15 jaw-dropping predictions for workers over 50. These are some of the fascinating forecasts I’ve just heard regarding the future of work for Americans over 50. To help set the scene, let me share what Roy Bahat, head of Bloomberg Beta and co-chair of The Shift Commission on Work, Workers and Technology, told the Milken Institute Global Conference I recently attended in Los Angeles: “As much as we like to talk about millennials, the future of work is much older.” By 2024, his Shift Commission report notes, nearly one-quarter of the workforce is projected to be 55 or older — more than double the share in 1994. Here are 15 forecasts for the future of work for Americans over 50, split by time period: In the next 5 years Many 50+ workers will delay retirement a few years or work part-time in retirement for extra income, say Green, Mahaffie and Jarratt. Why not ones for their 50+ workers? “The trend of working well into the third quarter of life, for pay and/or satisfaction, will be increasingly expected and common.” But much older workers may be forced to retire by law. Samuel predicts “new mandatory retirement regulations will push 80-somethings out of the workplace.” The key word for workers over 50 will be “alongside.” For instance, they’ll often be working alongside AI-engineered robots (rather than losing jobs to them), say Green, Mahaffie and Jarratt. This echoes the recent Next Avenue blog post I wrote, “Why Robots Won’t Be Coming for All Our Jobs.” Also, “there may be more situations of volunteers working alongside paid workers, maybe even managing projects or teams,” write the futurist trio. The three futurists wrote: “White-collar workers who are downsized or displaced will be more likely to find replacement jobs, but often for less money.” Say goodbye, too, to the traditional linear life of education, work and then retirement. “Genius clubs” and other forms of organized groups will likely emerge to “organize and channel older workers’ talents, products and services for pay and “do-good” projects, say Green, Mahaffie and Jarratt.
I have a retired friend who knows he needs growth to ensure his nest egg will last throughout retirement, but at the same time is nervous about the investing in the stock market. Any advice for how he should invest?–D.F.
First, let me say that I don’t blame you (I mean your friend) for being skittish. Even though stock prices have more than tripled after bottoming out in the wake of the financial crisis a little more than eight years ago and now stand at or near record highs, there’s that nagging concern in the back of many investors’ minds that the market could suddenly reverse course and we could be looking at another major selloff and a prolonged slump.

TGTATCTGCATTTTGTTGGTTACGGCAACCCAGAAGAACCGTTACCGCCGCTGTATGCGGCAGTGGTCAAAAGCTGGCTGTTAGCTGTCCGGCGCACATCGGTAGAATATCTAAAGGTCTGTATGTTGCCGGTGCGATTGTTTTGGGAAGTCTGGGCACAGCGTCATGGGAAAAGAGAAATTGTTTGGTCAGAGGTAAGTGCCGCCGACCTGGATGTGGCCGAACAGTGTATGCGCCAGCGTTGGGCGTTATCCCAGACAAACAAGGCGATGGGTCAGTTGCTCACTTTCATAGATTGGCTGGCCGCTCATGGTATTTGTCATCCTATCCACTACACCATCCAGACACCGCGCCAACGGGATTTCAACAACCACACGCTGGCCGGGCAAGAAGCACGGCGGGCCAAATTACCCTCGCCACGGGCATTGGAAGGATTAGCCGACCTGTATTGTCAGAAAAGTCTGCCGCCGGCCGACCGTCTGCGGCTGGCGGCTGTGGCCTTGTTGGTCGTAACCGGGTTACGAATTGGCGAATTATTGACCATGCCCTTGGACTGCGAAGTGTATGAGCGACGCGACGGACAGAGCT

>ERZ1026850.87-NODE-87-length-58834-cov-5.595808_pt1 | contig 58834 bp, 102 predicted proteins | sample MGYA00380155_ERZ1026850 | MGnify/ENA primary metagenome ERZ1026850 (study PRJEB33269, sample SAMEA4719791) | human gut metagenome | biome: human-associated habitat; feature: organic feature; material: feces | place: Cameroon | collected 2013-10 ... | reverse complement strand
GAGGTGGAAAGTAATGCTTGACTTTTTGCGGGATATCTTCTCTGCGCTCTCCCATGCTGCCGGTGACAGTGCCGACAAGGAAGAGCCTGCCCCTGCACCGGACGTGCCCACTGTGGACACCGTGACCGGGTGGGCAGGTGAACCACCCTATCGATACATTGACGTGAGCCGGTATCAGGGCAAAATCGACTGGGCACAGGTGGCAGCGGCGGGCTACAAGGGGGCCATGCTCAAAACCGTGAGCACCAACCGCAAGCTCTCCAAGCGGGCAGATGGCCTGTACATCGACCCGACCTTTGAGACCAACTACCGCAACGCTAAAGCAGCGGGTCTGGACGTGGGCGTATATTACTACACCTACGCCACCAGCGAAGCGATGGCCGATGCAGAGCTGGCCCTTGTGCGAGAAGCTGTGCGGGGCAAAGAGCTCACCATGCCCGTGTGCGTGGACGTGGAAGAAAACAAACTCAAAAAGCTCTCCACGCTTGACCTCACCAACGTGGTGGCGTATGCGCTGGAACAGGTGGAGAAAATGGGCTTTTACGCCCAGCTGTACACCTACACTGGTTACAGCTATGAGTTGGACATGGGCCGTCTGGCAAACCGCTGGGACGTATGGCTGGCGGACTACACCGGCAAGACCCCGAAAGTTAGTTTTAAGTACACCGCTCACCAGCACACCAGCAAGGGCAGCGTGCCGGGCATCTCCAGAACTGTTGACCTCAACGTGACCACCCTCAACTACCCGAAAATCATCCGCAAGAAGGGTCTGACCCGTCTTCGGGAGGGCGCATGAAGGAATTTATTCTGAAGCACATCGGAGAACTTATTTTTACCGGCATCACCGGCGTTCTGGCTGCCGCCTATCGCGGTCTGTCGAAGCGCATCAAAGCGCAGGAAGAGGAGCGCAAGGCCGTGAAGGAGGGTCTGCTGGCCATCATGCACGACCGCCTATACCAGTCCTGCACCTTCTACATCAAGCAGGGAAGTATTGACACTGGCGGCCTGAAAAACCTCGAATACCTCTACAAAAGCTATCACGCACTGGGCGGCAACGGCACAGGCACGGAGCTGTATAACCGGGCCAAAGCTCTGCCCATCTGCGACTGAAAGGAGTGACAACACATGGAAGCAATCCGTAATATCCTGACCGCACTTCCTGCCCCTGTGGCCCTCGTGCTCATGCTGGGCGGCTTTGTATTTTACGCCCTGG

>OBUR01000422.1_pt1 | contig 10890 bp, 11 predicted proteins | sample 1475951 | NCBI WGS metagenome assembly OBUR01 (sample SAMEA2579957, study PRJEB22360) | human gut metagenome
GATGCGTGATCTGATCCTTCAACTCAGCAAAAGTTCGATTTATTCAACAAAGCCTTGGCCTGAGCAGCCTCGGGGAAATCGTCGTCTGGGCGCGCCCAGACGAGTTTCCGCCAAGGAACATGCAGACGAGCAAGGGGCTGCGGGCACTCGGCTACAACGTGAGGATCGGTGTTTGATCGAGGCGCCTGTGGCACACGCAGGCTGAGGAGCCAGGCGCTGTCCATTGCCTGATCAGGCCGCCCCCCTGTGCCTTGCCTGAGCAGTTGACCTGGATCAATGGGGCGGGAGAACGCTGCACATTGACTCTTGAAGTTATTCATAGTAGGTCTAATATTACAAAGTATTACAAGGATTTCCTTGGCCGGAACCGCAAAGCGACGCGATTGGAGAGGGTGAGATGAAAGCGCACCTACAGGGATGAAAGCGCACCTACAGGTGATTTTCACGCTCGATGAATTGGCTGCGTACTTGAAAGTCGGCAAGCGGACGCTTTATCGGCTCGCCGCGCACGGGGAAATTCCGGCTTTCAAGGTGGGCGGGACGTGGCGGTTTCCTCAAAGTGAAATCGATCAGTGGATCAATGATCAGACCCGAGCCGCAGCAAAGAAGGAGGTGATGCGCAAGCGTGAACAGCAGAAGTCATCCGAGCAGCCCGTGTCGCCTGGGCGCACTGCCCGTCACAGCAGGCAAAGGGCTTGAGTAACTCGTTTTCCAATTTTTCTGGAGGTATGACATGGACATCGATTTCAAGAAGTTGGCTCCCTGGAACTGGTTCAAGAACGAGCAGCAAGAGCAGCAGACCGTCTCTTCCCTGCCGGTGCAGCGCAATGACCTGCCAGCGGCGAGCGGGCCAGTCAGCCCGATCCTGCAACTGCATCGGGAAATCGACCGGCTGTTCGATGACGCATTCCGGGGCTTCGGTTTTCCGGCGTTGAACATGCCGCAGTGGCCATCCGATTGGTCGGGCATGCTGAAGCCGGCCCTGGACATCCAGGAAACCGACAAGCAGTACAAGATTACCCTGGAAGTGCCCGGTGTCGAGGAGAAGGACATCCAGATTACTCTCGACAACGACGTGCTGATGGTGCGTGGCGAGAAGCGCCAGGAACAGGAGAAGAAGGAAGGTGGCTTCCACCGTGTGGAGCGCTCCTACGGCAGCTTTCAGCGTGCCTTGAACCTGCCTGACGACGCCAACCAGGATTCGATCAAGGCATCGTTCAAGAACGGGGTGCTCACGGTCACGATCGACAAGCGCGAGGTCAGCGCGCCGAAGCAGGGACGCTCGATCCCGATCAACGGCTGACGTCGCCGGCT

And, of course, at some point that will happen, as it has many times before. We just don’t know when or what will trigger the downturn. So the question is how do we invest our nest egg so we can take advantage of stocks’ potential for long-term growth without leaving ourselves too vulnerable to devastating setbacks that could jeopardize our retirement security?
The answer comes down to balance. But not just balance in an investing sense, or creating an investing strategy that reflects an acceptable tradeoff between risk and reward. I’m talking about balance in an emotional sense too, achieving a level of equanimity that helps us keep our composure when the markets are in turmoil, so we don’t do something we’ll later regret, like selling stocks in a panic at depressed prices.
The first step toward achieving investing balance is to build a portfolio of stocks and bonds that can generate acceptable returns while also providing reasonable downsize protection. For help in creating such a stocks-bonds mix, you can go to Vanguard’s free risk tolerance-asset allocation tool.
The took will also give you a sense of how such a blend of stocks and bonds has performed in the past, and you can also see how many years the various portfolios have suffered a loss and how each has performed on average over many decades.
You shouldn’t think of this as any sort of guarantee of how a given combination of stocks and bonds will fare in the future. If anything, many pros believe average returns going ahead for both stocks and bonds will be considerably lower than in the past. But at least you’ll have a good idea of how different mixes have behaved under a variety of market conditions.
In your zeal to protect yourself against setbacks, however, you…